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Project management is a growing field, and professionals employ it interchangeably across many industries. The Project Management Institute (PMI), which certifies project managers, defines projects as both temporary and unique endeavors that require the hire of a temporary team and completion of a series of tasks within a defined timeframe. A project manager is a person who brings all the disparate pieces of a project together, ensuring that the different phases of work are completed efficiently and within a predefined budget. Sometimes a project manager isn’t designated or given a title, but the work of a project manager is completed under someone’s purview within an organization or given project.
The Commercial Real Estate Industry Runs on Smart Project Management
Property transactions and construction initiatives (whether new builds or remodels) require multiple steps, lots of money, and input from multiple stakeholders. Think of buying a house: You secure a loan, research available properties, choose and bid on a property, inspect it and secure insurance, negotiate the purchase, close on the purchase, and move into the space. Now port those concepts to the commercial real estate world: Buying a large empty lot for a future building requires similar steps, but on a much larger scale. The developer must conduct research, secure financing, negotiate the purchase, hold conversations with city or county zoning and permitting departments to determine whether the property’s planned use is permissible, hold public comment sessions, coordinate with engineering experts about matters such as the property’s site plan or parking lot drainage, submit plans to a city or county planning board, and so forth. The necessity of all this planning evinces the fact that smart project management is a vital aspect of any successful real estate project.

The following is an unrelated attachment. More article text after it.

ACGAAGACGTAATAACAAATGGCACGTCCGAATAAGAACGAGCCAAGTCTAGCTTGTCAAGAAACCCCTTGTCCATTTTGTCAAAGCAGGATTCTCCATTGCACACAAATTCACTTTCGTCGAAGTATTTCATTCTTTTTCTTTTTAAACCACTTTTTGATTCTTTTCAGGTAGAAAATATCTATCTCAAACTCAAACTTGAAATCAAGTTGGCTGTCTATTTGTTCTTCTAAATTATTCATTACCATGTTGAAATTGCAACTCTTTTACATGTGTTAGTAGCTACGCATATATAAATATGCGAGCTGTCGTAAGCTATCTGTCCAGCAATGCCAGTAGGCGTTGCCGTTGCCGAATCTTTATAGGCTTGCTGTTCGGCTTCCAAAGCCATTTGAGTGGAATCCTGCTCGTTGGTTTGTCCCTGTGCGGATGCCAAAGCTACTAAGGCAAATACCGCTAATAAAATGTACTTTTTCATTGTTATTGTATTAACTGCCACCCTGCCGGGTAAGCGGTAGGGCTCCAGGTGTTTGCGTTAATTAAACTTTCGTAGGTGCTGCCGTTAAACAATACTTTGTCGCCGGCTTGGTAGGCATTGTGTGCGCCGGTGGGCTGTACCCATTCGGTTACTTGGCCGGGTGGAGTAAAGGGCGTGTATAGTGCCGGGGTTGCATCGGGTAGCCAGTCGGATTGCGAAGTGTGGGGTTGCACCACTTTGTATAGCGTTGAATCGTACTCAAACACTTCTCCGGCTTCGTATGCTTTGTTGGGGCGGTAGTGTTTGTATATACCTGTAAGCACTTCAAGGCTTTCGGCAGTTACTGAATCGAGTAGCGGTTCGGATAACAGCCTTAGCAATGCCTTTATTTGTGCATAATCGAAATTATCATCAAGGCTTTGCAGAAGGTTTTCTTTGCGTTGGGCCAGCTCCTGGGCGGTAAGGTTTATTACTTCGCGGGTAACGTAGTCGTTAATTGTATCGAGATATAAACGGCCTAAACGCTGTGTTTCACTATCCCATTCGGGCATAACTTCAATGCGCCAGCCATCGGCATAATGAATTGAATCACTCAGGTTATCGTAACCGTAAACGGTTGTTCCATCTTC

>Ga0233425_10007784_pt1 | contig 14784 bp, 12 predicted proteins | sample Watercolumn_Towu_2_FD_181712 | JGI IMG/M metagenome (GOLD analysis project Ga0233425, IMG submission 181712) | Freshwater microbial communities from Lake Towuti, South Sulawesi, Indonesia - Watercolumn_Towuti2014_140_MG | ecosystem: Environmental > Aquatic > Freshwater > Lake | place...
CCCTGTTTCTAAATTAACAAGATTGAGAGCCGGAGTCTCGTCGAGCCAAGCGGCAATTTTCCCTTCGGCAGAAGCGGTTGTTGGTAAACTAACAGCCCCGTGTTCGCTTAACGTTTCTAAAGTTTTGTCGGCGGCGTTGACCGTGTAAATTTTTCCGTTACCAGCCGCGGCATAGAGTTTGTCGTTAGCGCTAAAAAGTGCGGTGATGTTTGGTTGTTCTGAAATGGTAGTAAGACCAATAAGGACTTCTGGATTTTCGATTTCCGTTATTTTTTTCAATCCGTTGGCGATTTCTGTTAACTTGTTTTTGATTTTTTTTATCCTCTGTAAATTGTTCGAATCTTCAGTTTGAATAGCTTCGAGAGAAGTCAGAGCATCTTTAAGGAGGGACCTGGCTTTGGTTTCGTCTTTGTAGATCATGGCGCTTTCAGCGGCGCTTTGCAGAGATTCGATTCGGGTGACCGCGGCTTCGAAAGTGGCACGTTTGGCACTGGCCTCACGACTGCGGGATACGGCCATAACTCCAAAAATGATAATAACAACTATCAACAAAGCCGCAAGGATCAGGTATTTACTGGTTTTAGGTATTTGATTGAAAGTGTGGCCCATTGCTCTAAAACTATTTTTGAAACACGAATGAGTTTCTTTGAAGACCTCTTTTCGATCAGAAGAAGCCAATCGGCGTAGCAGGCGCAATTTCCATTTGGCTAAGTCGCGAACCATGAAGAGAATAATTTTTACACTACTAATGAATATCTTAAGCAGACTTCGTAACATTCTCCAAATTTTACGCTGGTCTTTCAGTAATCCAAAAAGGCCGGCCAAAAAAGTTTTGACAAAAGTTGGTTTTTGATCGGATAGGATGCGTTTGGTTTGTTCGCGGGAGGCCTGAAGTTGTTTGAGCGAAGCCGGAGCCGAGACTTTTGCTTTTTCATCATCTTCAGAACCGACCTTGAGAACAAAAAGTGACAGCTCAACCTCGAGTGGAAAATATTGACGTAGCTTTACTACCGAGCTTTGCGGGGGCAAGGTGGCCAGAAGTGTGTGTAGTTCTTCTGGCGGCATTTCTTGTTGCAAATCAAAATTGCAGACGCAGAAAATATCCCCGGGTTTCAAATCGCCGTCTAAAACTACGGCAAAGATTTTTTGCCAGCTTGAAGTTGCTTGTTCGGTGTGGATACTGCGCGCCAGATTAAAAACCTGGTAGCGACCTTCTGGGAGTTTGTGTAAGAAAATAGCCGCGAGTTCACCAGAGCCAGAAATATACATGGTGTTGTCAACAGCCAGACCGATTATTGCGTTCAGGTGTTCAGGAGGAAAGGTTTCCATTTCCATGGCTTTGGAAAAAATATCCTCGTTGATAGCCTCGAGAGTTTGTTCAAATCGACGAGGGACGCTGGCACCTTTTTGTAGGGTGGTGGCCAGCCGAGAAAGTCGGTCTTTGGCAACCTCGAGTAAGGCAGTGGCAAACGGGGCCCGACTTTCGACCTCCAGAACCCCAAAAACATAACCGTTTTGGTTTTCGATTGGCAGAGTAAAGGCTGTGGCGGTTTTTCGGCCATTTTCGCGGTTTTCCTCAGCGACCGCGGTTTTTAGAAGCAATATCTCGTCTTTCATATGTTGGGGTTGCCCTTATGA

Why Is Project Management Important in Commercial Real Estate?
Large-scale real estate projects are expensive and often high visibility undertakings with many stakeholders. Companies that oversee their own real estate projects or that regularly tackle real estate projects across a network of buildings must cultivate systems for managing projects for the following reasons:
Budget Management : Project managers must hire and manage multiple contractors, watch cost increases due to change orders, budget for materials, pay vendors, use financing properly, and follow dozens of protocols to keep a project at or under budget.
Time Management : Project managers must also keep track of time. Not ordering supplies on time, failing to coordinate among contractors, or forgetting to pull a permit that takes several weeks can slow a project down. In turn, this can add to a project’s or project client’s costs - even costs not directly tied to the project itself. For example, if a new office headquarters isn’t ready on time, that may mean a company must extend a corporate lease while it awaits a build-out.
Risk Management : All projects risk going over budget or taking longer than expected. They also expose companies to risk. Project managers are tasked with reducing risk by hiring only properly licensed or bonded professionals, securing adequate project insurance, designing and managing contracts that clarify all parties’ responsibilities, and other tasks designed to avoid litigation or other expenses. Learn more about the intricacies of project risk management in this article.
Communications Issues : Large and complex projects may require public comment periods, community resistance or community notice requirements, and public outreach. Additionally, if multiple parties are collaborating on a project, explaining the “story” of the project’s progress is advisable - and sometimes necessary - to build local goodwill and support, and to assure that local leaders will approve zoning and permitting or press for permission to make exceptions to normal rules so that the project continues as planned. Read The Definitive Guide to Stakeholder Management for tips on how and when to share relevant information with the public.